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          d. Infection Control

d. Infection Control 

Prevention and control of infections caused by MDRO pathogens require knowledge of known critical infection pathways (Livermore 2003), elucidated by surveillance and coupled with application of appropriate contact and environmental controls, as well as antimicrobial stewardship principles for appropriate antibiotic use. 

Since 1996, the CDC has recommended the use of standard and contact precautions for MDROs. Hand hygiene is an important component of this. There is a demonstrated temporal relationship between improved adherence to recommended hand hygiene practices and control of MDROs. In a recent article, Goldman emphasized that infections such as MRSA are transmitted primarily by the contaminated hands of healthcare providers who have touched a colonized patient or something in the patient's environment (Goldmann 2006). It is estimated that 30% to 40% of endemic institutional antibiotic resistance is caused by ineffective or absent hand washing (Jarvis 1994). 

In the absence of ASC data, a patient’s MDRO colonization status is frequently unknown. Therefore, standard precautions must be used in order to prevent transmission from potentially colonized patients. In situations where an MDRO outbreak has been detected, or for patients at high risk for MDRO colonization, more aggressive contact precautions should be implemented (Smith et al. 2008). Even in facilities that use contact precautions for patients with an identified MDRO, standard precautions play an important role in infection control (Cooper et al. 2004). Patients may remain colonized with MDROs for prolonged periods. Shedding of these organisms may be intermittent and surveillance cultures may fail to detect their presence. The duration of contact precautions following successful treatment of MDRO pathogen infections for patients who remain colonized at one or more body sites remains an unresolved issue.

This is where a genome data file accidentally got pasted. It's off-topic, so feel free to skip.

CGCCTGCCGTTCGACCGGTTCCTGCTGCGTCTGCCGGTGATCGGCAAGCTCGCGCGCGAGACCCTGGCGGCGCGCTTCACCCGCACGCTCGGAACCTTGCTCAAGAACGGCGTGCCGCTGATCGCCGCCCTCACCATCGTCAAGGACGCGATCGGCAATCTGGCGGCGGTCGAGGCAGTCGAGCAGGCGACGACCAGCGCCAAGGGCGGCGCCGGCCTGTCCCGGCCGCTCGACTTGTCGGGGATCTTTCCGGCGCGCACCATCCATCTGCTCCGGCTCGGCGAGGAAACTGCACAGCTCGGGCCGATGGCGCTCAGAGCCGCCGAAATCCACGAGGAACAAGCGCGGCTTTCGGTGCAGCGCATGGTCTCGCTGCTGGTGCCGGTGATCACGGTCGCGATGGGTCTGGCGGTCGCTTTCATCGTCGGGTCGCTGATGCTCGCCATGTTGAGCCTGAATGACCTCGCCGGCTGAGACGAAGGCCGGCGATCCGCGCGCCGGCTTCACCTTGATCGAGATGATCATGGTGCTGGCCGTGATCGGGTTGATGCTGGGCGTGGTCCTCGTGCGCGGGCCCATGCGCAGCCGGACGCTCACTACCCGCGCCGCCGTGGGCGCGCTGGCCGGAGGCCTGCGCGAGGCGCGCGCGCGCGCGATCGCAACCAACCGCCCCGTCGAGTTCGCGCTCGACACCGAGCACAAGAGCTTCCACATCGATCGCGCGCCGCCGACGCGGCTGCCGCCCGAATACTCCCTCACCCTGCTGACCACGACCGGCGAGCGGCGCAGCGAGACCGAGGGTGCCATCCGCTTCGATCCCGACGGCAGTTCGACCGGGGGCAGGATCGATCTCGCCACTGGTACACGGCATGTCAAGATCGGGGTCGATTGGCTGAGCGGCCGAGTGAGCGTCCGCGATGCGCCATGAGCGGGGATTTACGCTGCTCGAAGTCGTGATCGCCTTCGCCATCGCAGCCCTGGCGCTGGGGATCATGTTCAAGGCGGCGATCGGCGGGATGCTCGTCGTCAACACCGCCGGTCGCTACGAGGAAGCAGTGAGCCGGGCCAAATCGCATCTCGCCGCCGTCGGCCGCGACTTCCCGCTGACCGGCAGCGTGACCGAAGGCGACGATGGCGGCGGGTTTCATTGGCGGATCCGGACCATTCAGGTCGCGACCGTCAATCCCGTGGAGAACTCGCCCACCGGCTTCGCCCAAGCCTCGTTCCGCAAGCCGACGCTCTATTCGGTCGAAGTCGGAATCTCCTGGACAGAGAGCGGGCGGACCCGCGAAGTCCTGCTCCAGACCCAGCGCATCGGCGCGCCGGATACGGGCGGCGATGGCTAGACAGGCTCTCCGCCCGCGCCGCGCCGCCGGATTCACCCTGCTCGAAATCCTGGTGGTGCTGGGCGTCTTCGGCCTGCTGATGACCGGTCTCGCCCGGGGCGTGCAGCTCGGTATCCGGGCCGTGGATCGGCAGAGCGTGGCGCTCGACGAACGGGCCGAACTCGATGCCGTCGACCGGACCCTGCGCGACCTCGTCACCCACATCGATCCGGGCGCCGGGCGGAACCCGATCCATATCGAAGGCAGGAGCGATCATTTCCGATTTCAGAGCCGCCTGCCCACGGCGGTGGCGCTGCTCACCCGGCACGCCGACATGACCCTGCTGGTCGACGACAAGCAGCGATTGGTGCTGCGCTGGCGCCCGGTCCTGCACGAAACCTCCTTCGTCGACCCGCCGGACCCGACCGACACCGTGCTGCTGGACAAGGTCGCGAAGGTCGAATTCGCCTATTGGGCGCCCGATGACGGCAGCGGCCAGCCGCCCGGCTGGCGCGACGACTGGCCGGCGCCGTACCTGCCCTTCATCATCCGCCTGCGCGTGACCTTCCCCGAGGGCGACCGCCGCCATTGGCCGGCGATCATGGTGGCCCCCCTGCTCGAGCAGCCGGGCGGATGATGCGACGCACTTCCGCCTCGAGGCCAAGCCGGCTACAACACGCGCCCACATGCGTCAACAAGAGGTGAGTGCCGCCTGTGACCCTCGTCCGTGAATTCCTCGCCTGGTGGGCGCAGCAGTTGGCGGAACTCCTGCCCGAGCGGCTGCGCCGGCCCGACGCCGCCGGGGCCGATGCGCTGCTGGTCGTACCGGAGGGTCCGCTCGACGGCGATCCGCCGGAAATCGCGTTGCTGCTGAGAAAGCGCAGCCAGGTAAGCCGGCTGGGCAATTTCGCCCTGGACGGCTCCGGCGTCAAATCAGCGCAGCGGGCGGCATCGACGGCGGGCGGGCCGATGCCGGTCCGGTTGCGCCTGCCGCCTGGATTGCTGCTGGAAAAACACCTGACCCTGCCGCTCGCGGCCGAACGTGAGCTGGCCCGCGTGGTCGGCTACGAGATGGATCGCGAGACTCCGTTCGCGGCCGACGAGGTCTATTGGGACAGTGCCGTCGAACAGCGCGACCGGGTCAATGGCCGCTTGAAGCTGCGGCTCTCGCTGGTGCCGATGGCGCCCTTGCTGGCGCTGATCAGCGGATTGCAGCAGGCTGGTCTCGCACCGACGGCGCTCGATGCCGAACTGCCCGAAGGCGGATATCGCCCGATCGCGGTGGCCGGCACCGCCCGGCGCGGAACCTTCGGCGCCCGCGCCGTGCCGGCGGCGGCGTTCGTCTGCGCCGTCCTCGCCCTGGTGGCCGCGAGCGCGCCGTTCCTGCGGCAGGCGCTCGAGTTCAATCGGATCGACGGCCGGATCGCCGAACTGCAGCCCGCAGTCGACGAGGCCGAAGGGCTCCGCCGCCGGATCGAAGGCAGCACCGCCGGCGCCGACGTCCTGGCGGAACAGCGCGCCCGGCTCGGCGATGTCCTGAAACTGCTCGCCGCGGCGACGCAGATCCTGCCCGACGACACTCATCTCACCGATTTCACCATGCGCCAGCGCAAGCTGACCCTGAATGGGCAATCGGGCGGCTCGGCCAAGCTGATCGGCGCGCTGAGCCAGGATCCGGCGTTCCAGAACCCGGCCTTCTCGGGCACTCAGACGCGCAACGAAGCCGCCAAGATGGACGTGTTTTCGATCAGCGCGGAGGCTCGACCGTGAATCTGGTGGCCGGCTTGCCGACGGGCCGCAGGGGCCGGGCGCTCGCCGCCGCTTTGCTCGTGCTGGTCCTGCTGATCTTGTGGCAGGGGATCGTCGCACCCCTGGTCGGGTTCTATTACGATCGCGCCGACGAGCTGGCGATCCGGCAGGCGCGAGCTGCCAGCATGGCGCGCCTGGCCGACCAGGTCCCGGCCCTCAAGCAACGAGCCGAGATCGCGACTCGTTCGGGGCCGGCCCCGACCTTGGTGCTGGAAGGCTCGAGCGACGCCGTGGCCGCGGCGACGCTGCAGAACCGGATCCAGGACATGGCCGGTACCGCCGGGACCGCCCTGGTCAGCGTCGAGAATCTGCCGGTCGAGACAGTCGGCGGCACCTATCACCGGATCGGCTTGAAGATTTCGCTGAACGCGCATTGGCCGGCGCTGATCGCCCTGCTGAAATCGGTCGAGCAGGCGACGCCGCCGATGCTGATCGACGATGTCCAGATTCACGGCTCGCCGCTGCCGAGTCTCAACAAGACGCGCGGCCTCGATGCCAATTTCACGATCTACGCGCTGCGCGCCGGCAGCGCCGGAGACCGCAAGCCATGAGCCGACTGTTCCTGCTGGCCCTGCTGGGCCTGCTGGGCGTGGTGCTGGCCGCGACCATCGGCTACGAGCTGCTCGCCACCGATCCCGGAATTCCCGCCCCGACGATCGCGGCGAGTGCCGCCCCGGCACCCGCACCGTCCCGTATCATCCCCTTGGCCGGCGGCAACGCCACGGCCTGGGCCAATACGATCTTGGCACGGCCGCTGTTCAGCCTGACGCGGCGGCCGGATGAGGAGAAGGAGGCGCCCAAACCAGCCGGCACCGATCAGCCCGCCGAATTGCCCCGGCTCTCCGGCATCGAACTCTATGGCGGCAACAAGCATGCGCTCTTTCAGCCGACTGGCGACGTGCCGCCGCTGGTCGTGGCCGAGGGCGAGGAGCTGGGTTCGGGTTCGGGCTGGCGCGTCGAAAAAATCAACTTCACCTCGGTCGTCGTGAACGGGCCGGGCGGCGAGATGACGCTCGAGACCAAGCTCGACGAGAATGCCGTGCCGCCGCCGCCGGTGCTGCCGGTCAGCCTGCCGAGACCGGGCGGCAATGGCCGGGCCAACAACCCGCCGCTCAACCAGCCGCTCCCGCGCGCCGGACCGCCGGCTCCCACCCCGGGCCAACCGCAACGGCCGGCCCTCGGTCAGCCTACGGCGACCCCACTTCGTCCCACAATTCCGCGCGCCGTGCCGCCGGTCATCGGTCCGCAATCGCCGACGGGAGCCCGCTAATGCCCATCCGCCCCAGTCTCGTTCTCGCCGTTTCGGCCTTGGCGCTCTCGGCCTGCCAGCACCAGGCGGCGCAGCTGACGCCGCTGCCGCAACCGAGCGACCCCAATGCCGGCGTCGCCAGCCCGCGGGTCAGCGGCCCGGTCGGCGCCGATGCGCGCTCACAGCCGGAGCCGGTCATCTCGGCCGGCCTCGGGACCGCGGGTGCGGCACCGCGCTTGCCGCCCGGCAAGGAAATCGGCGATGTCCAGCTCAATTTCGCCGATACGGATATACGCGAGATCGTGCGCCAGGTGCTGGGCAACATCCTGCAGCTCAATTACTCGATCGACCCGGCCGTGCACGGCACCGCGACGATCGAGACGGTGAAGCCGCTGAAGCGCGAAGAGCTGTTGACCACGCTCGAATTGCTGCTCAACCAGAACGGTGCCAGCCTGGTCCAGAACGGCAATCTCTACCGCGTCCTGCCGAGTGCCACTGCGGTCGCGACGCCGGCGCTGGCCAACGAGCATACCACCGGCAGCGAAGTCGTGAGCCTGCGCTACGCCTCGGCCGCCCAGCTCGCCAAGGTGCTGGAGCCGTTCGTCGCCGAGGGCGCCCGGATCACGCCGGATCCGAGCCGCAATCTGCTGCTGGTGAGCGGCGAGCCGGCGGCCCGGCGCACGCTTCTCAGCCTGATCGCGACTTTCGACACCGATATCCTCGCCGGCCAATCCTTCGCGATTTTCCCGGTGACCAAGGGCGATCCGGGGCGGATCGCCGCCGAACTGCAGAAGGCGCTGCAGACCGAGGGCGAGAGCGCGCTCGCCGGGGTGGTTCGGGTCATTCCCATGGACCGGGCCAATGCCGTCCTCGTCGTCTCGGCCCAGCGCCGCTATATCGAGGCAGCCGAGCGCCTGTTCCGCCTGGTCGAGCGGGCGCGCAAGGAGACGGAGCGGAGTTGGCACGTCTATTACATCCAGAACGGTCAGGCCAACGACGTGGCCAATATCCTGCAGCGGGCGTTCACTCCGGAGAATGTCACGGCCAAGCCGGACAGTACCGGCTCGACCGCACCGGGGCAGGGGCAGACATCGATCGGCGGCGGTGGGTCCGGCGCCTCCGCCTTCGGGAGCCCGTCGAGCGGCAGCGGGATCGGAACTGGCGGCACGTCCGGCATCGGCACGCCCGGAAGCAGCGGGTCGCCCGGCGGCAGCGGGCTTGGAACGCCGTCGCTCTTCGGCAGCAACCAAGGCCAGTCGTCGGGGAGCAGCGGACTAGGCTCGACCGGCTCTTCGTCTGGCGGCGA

Table of Contents

SECTION ONE: The global threat of AMDR
SECTION TWO: Understanding AMDR
    1. Etiology and Epidemiology
    2. Incidence and Prevalence of Microbial Resistance
    3. Major AMDR Pathogens
       a. Acinetobacter baumanii
       b. Clostridium difficile
       c. Escherichia coli
       d. HIV/AIDS and Sexually Transmitted Infection
       e. Influenza virus
       f. Malaria (Plasmodium)
       g. Methicillin-resistant Staphylococcus aureus (MRSA)
       h. Streptococcus pneumoniae
       i. Tuberculosis and MDR-TB
       j. Vancomycin-Resistant Enterococcus (VRE)
SECTION THREE: Control and Prevention of AMDR
    1. Implications of Microbial Resistance
    2. Infections and Chronic Diseases
    3. Policies and Best Practices
       a. Antimicrobial Drug Stewardship
       b. Surveillance
       c. Environmental Decontamination
       d. Infection Control
       e. Patient Education
    4. Antibiotic Development Pipeline
SECTION FOUR: Conclusions
Test Questions
Program Evaluation
Self Assessment

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